Magicians Penn & Teller headline at Universal this year, while TV horror hostess Elvira makes her 10th appearance at Knott's.
Knott's Calico Mine Ride becomes the Temple of Sacrifice, complete with ghouls who jump out at guests along the way. And the Kingdom of the Dinosaurs ride is transformed into the "Kingdom of the Lounge Lizard," complete with a Tyrannosaurus rex dressed in an Elvis-esque white jumpsuit.
Universal, for its part, is offering Dungeon of Terror and Mutation Pit. The latter features "oozing coffins, torn torsos, eyeless victims, half-ossified bodies"--and what Don Burgess, director of special events, describes as "the gentleman who shoves sharp objects up his nose." The park is hoping to attract as many as 20,000 horror seekers each night.
Younger children are not encouraged to visit either horror exhibition.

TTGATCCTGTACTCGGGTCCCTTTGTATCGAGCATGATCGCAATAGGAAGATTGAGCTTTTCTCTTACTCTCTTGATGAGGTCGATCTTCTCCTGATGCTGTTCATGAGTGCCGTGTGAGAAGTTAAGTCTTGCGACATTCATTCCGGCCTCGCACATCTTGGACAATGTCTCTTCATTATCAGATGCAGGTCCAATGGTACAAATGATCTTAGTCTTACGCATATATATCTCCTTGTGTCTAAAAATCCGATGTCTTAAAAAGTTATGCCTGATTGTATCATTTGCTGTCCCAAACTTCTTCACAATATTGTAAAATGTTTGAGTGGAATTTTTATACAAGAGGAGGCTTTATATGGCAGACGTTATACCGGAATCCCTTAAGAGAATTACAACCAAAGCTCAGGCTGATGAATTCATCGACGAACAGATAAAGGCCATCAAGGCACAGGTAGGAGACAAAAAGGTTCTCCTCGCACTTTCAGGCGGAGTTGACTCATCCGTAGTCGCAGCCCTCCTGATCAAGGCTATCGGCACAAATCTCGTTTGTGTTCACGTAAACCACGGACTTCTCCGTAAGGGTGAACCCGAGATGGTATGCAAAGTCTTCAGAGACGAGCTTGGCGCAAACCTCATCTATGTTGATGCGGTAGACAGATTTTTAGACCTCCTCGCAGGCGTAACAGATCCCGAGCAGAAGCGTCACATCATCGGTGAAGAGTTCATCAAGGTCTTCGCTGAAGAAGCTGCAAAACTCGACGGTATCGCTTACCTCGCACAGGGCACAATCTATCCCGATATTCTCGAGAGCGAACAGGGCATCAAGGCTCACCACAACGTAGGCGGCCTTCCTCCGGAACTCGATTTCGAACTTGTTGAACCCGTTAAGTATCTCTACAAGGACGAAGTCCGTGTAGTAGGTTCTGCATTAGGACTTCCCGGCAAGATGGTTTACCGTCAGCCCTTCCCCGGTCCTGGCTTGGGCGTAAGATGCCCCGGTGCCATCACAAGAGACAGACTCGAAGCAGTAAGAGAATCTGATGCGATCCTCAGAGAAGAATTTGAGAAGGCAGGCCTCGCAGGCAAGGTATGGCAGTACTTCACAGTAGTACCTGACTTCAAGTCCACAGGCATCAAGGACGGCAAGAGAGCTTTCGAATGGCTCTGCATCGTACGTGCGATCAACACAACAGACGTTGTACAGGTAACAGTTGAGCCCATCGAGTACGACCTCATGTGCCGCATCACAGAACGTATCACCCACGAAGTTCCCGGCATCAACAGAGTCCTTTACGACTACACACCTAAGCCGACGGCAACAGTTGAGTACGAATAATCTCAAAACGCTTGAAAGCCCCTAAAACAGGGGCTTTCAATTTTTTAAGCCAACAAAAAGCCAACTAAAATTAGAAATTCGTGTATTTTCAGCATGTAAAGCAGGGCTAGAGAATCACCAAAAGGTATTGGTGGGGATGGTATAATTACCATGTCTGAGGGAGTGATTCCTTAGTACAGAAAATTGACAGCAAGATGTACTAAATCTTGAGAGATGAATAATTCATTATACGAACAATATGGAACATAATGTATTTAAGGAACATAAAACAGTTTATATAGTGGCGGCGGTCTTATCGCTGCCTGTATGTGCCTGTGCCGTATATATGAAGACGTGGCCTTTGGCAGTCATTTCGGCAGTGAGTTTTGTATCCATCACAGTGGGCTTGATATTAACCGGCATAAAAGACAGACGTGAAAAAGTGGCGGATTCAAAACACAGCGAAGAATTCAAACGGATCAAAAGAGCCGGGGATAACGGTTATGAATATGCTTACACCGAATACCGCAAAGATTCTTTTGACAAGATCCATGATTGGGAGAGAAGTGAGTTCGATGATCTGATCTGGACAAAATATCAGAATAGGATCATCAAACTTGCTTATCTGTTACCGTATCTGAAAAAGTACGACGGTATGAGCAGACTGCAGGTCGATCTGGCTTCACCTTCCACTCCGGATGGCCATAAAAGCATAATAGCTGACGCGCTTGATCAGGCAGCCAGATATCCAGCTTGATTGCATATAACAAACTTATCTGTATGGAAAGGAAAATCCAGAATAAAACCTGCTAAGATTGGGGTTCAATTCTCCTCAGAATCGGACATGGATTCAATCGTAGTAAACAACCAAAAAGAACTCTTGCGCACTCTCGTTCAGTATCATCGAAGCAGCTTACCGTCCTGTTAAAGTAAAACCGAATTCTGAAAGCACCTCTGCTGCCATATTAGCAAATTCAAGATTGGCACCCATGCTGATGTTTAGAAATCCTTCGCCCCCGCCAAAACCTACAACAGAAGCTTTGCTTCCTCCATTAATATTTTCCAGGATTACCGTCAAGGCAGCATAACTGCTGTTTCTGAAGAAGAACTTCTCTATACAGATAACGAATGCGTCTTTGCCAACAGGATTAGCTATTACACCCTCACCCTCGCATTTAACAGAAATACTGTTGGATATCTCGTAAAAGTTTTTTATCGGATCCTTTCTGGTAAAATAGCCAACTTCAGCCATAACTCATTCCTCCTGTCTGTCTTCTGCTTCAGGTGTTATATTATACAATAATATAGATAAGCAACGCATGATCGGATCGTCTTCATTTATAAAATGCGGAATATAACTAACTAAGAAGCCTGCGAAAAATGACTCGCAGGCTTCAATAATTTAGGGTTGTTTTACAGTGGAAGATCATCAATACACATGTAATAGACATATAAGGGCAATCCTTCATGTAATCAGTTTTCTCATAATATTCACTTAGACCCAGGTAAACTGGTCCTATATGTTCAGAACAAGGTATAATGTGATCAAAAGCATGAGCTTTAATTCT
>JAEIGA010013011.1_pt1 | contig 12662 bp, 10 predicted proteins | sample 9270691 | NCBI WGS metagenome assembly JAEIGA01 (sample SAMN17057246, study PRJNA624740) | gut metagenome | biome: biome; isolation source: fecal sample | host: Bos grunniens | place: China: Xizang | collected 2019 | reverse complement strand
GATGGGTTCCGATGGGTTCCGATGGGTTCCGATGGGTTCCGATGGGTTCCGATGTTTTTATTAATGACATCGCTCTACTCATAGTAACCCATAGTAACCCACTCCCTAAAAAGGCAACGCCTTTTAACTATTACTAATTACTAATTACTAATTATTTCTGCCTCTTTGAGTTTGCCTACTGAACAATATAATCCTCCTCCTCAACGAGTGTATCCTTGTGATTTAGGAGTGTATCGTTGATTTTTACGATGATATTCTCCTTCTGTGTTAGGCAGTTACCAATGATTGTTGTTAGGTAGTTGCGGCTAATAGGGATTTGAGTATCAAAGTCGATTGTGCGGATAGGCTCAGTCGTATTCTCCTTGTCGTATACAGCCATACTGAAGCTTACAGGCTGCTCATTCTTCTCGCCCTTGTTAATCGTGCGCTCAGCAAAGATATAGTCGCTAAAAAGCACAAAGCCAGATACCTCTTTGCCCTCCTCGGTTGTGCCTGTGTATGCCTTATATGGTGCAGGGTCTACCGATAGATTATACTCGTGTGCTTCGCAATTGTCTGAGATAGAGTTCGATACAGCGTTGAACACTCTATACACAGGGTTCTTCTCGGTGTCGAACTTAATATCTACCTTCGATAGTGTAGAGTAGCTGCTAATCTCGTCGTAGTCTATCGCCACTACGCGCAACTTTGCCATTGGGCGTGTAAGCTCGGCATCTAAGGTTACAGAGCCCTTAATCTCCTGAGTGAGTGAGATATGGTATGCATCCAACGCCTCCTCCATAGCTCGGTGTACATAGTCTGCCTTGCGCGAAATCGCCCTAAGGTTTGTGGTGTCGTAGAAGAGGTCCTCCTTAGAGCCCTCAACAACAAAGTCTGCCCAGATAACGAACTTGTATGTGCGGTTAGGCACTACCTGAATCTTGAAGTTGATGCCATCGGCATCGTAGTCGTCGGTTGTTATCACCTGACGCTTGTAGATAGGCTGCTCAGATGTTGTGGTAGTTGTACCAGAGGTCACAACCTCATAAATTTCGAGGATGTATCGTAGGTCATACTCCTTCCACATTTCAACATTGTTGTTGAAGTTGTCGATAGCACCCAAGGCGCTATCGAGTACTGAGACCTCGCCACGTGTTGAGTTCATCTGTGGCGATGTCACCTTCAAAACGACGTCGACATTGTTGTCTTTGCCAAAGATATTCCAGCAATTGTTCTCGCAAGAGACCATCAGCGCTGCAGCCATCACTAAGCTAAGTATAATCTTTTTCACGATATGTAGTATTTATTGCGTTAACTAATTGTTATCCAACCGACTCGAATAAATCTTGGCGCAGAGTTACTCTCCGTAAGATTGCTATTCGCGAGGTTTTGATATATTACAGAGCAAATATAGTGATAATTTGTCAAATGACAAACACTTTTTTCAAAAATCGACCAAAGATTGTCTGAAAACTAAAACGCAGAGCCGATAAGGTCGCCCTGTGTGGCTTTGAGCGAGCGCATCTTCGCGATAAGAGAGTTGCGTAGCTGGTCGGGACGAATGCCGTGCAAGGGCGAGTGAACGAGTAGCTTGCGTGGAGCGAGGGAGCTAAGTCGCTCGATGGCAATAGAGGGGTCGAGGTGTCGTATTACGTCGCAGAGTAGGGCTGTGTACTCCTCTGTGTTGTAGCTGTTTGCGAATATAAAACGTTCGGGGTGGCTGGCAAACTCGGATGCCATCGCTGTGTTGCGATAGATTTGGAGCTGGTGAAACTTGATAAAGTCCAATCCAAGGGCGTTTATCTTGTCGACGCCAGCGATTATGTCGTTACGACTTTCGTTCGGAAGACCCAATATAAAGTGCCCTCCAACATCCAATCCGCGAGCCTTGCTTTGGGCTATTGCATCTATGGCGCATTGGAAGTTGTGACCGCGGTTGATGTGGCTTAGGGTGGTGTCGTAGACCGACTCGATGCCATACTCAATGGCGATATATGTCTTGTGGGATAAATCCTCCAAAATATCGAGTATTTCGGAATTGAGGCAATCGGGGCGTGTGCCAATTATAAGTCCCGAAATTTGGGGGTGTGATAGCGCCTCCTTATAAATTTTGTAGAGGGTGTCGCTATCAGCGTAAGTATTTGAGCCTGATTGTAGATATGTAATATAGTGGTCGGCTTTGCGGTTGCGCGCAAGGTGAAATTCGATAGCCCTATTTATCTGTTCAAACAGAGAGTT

"This event is not for the weak of heart," Universal's Winnick said. One interesting, publicity-driven twist is a promise to have a team of psychologists standing by to counsel overwrought guests.
Like Universal, some theme parks across the nation have gone after the teen-age market. Others have begun offering Halloween parties as alternatives to trick-or-treating, said Tim O'Brien, an editor for the trade magazine Amusement Business in Nashville.
"Some will have real scary haunts, and some will have family haunts," he said. "A lot of (park operators) are positioning it as an alternative to turning your kids loose on Halloween."
The Halloween promotion is not Universal's first. Its Florida theme park in Orlando tried it with such success that one guest last year recalled that the greatest horror was the long lines of guests outside each attraction.
The Universal City park put on haunt nights in 1986 but did not continue them the next year because the park was undergoing a rapid expansion.
By returning to a Halloween theme, Universal hopes to take advantage of what has become a major party event for adults as well as trick-or-treating youngsters, said Michele Reese, park executive vice president.